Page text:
Keeping diabetes at bay on World Diabetes Day: Stay safe by recognizing the risks
Nov. 14 also marks the birthday of Sir Frederick Banting, who co-discovered insulin in 1922.
Diabetes is one of the top 10 causes of death globally, according the World Health Organization, and is highly prevalent in the Middle East.
There are two types of diabetes. Type 1 causes the level of glucose (sugar) in the blood to become too high, because the body does not produce enough insulin (which controls blood glucose). Type 2 diabetes is more common, and occurs when insulin is present in enough quantities, but doesn’t work properly. Again, this means the level of sugar in the blood is too high.
Individuals with diabetes should follow exercise, diet, and medication plans or risk serious complications, including damage to nerves and blood vessels.
About World Diabetes Day
Nov. 14: Every year World Diabetes Day raises awareness of a condition that affects more than 500 million adults, worldwide.
Signs and symptoms
Common symptoms of diabetes include: excessive thirst or hunger, frequent urination, weight loss, fatigue, changes in vision, slow-healing cuts or infections, and persistent itching of the skin.
Health care providers can check blood glucose levels via a blood or urine test. If diabetes is diagnosed, it can be controlled by keeping blood glucose levels within a normal range. The treatment and management of diabetes varies from patient to patient. Health care providers and diabetic care teams will decide what form of treatment is best.
The success of treatment depends largely on the patient. Knowing how to control glucose levels and doing so can enable individuals to enjoy healthier lives.
Diabetes can be controlled by eating correctly, exercising, monitoring blood glucose levels, taking prescribed medications, and becoming more informed about the condition.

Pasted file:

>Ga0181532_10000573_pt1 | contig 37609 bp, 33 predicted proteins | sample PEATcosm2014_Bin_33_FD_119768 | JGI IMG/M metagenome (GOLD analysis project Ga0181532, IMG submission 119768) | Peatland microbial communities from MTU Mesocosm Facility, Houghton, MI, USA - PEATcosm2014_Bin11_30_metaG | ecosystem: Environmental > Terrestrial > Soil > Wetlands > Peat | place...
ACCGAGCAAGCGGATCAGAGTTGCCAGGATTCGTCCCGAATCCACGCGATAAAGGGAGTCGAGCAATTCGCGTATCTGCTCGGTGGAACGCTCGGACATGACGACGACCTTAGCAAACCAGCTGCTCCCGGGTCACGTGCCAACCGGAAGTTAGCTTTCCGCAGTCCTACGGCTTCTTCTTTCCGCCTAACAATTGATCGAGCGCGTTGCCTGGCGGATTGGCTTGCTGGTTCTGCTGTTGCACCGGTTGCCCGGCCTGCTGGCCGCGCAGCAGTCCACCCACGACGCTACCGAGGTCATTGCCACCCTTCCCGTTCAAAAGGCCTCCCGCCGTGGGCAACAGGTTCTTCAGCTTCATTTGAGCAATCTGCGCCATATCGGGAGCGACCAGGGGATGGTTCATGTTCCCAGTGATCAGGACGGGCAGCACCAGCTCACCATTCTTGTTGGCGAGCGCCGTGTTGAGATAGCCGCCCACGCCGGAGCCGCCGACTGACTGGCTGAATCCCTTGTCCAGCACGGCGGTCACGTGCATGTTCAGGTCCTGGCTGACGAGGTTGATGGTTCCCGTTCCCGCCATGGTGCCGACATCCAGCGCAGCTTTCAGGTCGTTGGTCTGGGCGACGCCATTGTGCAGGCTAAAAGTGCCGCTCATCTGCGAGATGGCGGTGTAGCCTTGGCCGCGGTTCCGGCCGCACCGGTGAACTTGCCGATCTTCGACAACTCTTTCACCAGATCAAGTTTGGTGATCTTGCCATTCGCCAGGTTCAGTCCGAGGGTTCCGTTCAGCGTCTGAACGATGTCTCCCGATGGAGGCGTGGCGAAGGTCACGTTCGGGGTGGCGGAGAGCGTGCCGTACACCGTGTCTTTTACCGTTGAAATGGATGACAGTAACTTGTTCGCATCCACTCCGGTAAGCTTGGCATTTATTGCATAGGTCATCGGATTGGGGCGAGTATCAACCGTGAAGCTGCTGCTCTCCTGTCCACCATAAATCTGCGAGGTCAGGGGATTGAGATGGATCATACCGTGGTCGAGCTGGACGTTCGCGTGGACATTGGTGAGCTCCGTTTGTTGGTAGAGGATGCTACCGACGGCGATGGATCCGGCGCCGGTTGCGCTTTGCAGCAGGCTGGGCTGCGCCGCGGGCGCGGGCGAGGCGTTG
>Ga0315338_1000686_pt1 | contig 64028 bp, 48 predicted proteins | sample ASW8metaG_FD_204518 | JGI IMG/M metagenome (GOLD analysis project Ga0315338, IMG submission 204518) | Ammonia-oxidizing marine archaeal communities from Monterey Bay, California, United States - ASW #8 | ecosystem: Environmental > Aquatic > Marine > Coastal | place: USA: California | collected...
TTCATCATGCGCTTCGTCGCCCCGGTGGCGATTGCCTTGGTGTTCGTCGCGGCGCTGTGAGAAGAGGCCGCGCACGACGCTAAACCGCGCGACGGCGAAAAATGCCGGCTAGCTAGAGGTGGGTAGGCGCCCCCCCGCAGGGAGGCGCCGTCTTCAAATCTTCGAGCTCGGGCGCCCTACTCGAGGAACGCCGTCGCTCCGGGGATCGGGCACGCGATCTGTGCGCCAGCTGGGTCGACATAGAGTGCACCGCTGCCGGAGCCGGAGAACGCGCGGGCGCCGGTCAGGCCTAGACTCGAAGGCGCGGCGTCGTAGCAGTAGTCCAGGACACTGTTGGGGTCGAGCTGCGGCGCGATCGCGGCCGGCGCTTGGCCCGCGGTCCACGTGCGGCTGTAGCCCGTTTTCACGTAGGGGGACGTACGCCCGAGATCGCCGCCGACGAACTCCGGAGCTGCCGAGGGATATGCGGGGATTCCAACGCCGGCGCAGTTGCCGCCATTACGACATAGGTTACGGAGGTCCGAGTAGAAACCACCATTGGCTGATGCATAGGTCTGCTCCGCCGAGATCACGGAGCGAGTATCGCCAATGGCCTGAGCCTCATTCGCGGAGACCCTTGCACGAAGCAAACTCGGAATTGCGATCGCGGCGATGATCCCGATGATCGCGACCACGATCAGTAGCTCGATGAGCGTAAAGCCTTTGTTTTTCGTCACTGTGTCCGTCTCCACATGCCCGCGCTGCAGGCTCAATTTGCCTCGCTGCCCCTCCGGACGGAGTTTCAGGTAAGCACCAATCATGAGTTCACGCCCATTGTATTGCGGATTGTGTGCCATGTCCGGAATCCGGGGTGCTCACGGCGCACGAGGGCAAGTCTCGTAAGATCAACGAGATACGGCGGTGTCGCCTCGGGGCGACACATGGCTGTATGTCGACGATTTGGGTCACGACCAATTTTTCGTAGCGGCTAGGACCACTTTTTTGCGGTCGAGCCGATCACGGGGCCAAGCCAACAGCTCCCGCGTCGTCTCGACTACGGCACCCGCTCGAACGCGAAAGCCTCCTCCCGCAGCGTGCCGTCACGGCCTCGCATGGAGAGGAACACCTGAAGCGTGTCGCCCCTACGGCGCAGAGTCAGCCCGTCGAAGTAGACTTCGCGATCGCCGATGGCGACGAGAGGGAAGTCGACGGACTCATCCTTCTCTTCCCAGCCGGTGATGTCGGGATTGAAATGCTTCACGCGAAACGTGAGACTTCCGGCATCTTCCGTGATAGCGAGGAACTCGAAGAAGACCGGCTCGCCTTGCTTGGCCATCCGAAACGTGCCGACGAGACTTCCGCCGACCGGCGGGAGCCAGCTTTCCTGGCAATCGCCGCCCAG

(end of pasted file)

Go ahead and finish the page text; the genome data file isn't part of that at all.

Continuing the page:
Following a healthy diet may require changing what is eaten, how much is eaten, and how often food is consumed. But there are many healthy and tasty food options.
Exercise helps people with diabetes in many ways. It lowers glucose levels, helps weight loss, and can maintain a healthy heart and circulation. In addition, exercising helps relieve stress and strengthens muscles.
Too high or low
In cases of very high blood glucose levels that do not respond to diet and exercise plans, medication may be needed and health care providers will advise on the best course of action.
Efforts to control diabetes may result in blood glucose becoming too high or too low. Both instances should be taken seriously. Too much sugar in the blood is known as hyperglycemia. Signs of hyperglycemia include: dry mouth, thirst, frequent urination, blurry vision, fatigue or drowsiness, and weight loss.
High blood glucose may be abated by drinking water or other sugar-free liquids. If blood glucose remains high, it is advisable to notify a health care provider who may refer an individual to hospital.
Hypoglycemia occurs when too little glucose is present in the blood. Signs of hypoglycemia include: sweating, shaking, nervousness, hunger, dizziness, faintness, pounding heart, confused thinking, impatience, numbness of lips and tongue, headache, blurred vision, and slurred or slowed speech. If not treated, low blood sugar can lead to fainting or seizures.
Low blood sugar can occur quickly and be life threatening. It may be remedied by immediately eating or drinking something containing fast-acting glucose. Examples include: glucose tablets, fruit juice, soda pop, hard candies, sugar, or honey. If symptoms do not disappear in 15 minutes or blood glucose remains too low, more doses of fast-acting sugar are necessary. Individuals should not drive or operate equipment if blood glucose is low.
A good combination
Properly controlling diabetes will help prevent damage to blood vessels and nerves. It involves a combination of diet planning, medication, exercise, blood glucose monitoring, and good hygiene.
See www.worlddiabetesday.org for more information.